ENTERTAINMENT: Cooking Gone Viral: The Internet’s Best Food & Beverage Programming
Despite The Food Network’s popularity over the last 25 years, it has not been immune to the cable-cutting trend. Today, some of the most popular food-related shows can be found on YouTube and other social media networks. The web content ranges from independent personalities to major brands. The variety and lack of constraints that come with traditional programming means that there’s a show for everybody. Here are some of the best we think every foodie and restaurateur should catch.
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DID YOU KNOW…
Amazon Tests “Orville”
What would you do to get through the supermarket line faster? Would you fork over your fingerprint? Amazon is testing a new system called “Orville” that allows Amazon Prime users to scan their hand to ring up their purchases. It’s currently being tested on Amazon employees at vending machines with the goal of rolling the system out in a few Whole Foods next year. This is really riding that utopia/dystopia line.
Who Are the Hong Kong Protestors?
Hong Kong protesters have been hitting the streets since June to protest a proposed bill that would allow extradition to China and to stand up for democracy in Hong Kong. Surveys carried out among more than 6,000 participants of 12 protests by a team coordinated by the Chinese University of Hong Kong found that around half of the protesters are in their twenties, while three-quarters of protesters are college educated.
Union Approvals Rebound Across All Parties
Over the past decade, approval of labor unions has surged by about 16-17% points across all parties. Democrats are still more likely to support unions, with approval standing at around 80% among self-identified party supporters. A little under half of Republicans now support unions, up from 29% in 2009.
FAILURE TO COMPLY
Why it matters to you: Setting a dress code can lead to charges of racism; be careful how you proceed.
Does your restaurant have a dress code? Do you publish it on the street so everyone who is set to enter your restaurant can review it? If you follow the lead of Barwest in Sacramento, CA, you’ll not only have that sign on a sandwich board out front, but it will also contain really specific prohibitions like “No Grills” and “No Gang Colors.” Experience with dress codes will tell you that they really aren’t an effective method to block out the people you don’t want as guests. In fact, they almost always cause unnecessary conflict with guests, but this one is clearly a direct reference to hip-hop style and culture. There are so many better ways to address the character of your audience without trafficking in racist tropes in front of your restaurant.
But where is the line when it comes to determining the make-up of your audience? This is an age old question in our industry and it’s fraught with peril. Go too far and you the subject of a national story in the media. Don’t do anything and see your regulars become unfamiliar with your restaurant. But doing something can end up causing bad publicity or worse, accusations of racism. We suggest you treat it like your work dress codes and make it gender/culture neutral. For example, this sign could have only included “collared shirt, no athletic wear bottoms, and no hats.” Together it would have had the same effect but not ended up on page one of a national news outlet.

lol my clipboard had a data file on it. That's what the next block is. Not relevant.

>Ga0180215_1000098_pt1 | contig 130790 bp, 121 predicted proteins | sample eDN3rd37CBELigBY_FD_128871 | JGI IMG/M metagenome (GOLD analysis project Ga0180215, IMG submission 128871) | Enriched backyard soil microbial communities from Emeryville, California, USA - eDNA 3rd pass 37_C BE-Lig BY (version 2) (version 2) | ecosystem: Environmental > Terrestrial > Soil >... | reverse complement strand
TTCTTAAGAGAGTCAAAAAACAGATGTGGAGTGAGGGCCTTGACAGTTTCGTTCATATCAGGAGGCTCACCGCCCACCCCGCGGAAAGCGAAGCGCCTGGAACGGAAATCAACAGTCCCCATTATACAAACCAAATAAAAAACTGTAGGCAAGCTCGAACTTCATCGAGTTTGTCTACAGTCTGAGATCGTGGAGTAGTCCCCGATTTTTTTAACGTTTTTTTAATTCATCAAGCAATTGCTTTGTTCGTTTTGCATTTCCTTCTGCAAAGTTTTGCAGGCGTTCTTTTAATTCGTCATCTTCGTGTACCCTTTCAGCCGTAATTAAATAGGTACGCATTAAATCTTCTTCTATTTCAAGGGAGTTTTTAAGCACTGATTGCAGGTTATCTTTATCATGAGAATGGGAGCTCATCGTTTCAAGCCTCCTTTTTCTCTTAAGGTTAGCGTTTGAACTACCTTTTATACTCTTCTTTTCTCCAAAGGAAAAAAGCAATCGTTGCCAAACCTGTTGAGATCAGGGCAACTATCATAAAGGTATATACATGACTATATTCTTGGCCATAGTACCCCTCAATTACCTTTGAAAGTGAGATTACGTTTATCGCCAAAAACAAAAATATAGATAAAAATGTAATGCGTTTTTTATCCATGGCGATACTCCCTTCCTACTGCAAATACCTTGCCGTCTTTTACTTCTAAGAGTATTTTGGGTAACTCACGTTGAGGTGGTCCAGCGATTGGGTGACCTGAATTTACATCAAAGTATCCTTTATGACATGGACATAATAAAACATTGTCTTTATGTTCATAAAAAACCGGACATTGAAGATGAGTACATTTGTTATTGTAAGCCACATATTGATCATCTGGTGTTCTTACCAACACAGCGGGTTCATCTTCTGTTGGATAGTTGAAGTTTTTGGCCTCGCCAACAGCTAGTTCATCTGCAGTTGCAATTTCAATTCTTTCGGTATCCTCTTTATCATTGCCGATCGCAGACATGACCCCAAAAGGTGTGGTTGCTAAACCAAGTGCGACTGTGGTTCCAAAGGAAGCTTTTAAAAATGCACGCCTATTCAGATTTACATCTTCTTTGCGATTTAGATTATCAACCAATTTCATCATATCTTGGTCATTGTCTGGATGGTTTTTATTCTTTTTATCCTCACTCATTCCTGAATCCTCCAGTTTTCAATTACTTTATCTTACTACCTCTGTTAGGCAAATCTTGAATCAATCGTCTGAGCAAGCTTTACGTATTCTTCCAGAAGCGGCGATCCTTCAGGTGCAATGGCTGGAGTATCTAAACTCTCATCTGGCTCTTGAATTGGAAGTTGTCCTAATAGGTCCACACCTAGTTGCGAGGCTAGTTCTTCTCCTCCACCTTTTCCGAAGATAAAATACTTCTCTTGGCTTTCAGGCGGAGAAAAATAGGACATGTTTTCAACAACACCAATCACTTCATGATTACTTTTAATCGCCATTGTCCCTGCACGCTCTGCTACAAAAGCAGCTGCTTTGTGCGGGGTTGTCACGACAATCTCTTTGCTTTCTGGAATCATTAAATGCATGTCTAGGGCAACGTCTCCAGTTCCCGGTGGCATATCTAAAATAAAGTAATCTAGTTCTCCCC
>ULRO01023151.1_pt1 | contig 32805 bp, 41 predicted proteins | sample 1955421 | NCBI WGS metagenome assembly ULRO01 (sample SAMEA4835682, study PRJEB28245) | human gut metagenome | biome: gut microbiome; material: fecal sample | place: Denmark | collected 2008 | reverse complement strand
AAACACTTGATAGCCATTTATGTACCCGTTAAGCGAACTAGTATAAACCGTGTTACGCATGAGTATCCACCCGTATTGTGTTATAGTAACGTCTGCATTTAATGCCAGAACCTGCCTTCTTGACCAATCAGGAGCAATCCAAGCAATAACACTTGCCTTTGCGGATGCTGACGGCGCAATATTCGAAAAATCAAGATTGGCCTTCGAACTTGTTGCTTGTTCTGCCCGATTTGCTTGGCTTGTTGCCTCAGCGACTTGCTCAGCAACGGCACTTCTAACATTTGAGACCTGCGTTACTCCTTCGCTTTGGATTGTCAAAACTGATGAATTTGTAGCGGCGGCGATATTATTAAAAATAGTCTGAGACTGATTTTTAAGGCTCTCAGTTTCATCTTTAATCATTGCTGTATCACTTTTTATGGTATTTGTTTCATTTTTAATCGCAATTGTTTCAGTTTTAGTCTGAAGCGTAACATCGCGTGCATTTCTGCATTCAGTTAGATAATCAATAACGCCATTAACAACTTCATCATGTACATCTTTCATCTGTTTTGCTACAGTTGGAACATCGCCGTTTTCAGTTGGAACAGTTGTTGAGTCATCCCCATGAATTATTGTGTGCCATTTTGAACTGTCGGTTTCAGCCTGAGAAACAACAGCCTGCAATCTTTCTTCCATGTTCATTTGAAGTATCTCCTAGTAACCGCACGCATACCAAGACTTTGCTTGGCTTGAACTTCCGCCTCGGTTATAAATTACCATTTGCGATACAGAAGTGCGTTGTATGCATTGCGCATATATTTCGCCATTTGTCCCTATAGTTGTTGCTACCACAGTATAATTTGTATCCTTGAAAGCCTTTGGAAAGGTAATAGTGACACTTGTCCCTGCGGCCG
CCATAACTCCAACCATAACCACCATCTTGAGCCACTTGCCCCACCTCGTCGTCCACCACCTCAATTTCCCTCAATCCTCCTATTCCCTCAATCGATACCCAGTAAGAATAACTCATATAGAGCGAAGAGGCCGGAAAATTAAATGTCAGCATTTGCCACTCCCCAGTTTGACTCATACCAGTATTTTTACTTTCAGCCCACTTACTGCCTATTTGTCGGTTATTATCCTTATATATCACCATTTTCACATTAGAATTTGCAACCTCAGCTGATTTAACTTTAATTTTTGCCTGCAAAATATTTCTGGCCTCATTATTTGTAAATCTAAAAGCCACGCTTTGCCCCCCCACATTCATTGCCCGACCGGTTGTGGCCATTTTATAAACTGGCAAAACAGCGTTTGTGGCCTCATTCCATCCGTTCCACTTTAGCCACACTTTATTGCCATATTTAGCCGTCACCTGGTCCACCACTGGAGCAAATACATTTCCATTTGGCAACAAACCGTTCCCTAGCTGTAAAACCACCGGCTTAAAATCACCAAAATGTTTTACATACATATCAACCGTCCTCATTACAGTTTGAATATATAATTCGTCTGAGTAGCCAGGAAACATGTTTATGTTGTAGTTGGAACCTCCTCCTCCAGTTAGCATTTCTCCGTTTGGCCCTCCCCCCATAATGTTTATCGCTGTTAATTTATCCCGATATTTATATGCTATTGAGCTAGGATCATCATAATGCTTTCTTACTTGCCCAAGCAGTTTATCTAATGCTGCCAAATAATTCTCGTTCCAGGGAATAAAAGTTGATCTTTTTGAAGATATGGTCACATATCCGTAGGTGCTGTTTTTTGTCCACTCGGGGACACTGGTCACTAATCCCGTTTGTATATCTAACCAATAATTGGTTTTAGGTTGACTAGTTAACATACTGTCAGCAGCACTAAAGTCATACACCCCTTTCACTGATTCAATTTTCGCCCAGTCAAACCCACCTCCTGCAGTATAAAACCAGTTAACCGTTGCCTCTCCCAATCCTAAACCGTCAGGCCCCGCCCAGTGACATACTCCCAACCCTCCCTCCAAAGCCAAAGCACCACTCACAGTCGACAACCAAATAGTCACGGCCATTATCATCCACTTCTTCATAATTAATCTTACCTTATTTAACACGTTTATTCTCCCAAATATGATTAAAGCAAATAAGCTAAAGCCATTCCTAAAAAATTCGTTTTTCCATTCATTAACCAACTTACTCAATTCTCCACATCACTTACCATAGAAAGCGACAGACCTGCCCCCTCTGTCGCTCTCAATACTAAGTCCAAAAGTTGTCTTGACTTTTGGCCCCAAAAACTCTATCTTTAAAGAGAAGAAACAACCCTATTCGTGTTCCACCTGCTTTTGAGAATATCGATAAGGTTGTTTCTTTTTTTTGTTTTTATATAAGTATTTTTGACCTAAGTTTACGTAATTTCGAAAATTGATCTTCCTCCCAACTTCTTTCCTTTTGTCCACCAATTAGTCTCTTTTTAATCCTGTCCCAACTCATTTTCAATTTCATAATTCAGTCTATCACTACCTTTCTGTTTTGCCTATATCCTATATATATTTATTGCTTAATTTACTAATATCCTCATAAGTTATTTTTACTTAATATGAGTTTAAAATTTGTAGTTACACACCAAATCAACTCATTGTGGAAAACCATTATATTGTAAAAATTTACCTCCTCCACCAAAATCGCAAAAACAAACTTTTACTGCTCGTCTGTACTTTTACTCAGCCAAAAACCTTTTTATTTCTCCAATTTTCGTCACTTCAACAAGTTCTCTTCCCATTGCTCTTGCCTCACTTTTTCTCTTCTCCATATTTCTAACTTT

GUEST GENERATED MARKETING ROCKS
Why it matters to you: Experts agree that user-generated content is great, but how do you actually get it to happen?
The biggest challenge in social media marketing is generating sufficient quality content to actually have enough to post. You see this when you view social accounts for restaurant operators that rarely add content of their own and hardly interact with their online constituency. It’s hard to see the connection as an operator from social to actual guest engagement. The irony of course is that the best solution to this problem is leveraging user-generated content. This guide offers a quality overview of how to access and employ user-generated content on your social media channels effectively. It starts with the base premise that guests are already creating content and it’s an opportunity for you to elevate your social content that further engages them.
Among the most potent insights is how to specific extract value from the content your guests are already posting about your restaurant. For starters, guest-created content reduces your overall marketing expense. If you can find specific posts about your restaurant, you can simply repost and add your own insight, #hashtag, or specific offer. Speaking of #hashtags, they are an invaluable way to create community around images you post. By consistently using them to identify your location, theme, and marketing goals, you are making it easier for people to find all this great content created around your restaurant.
But it doesn’t end there. You can also inspire guests to post content relevant to your marketing efforts and restaurant. One simple example is a contest for prizes from your location. By framing the offer to amplify your message, you are letting guests do your work for you and they’ll be happier for it. So, read this great primer on making user generated content work for you and get started on making social media deliver for your marketing plan.
[Source: FSR Magazine]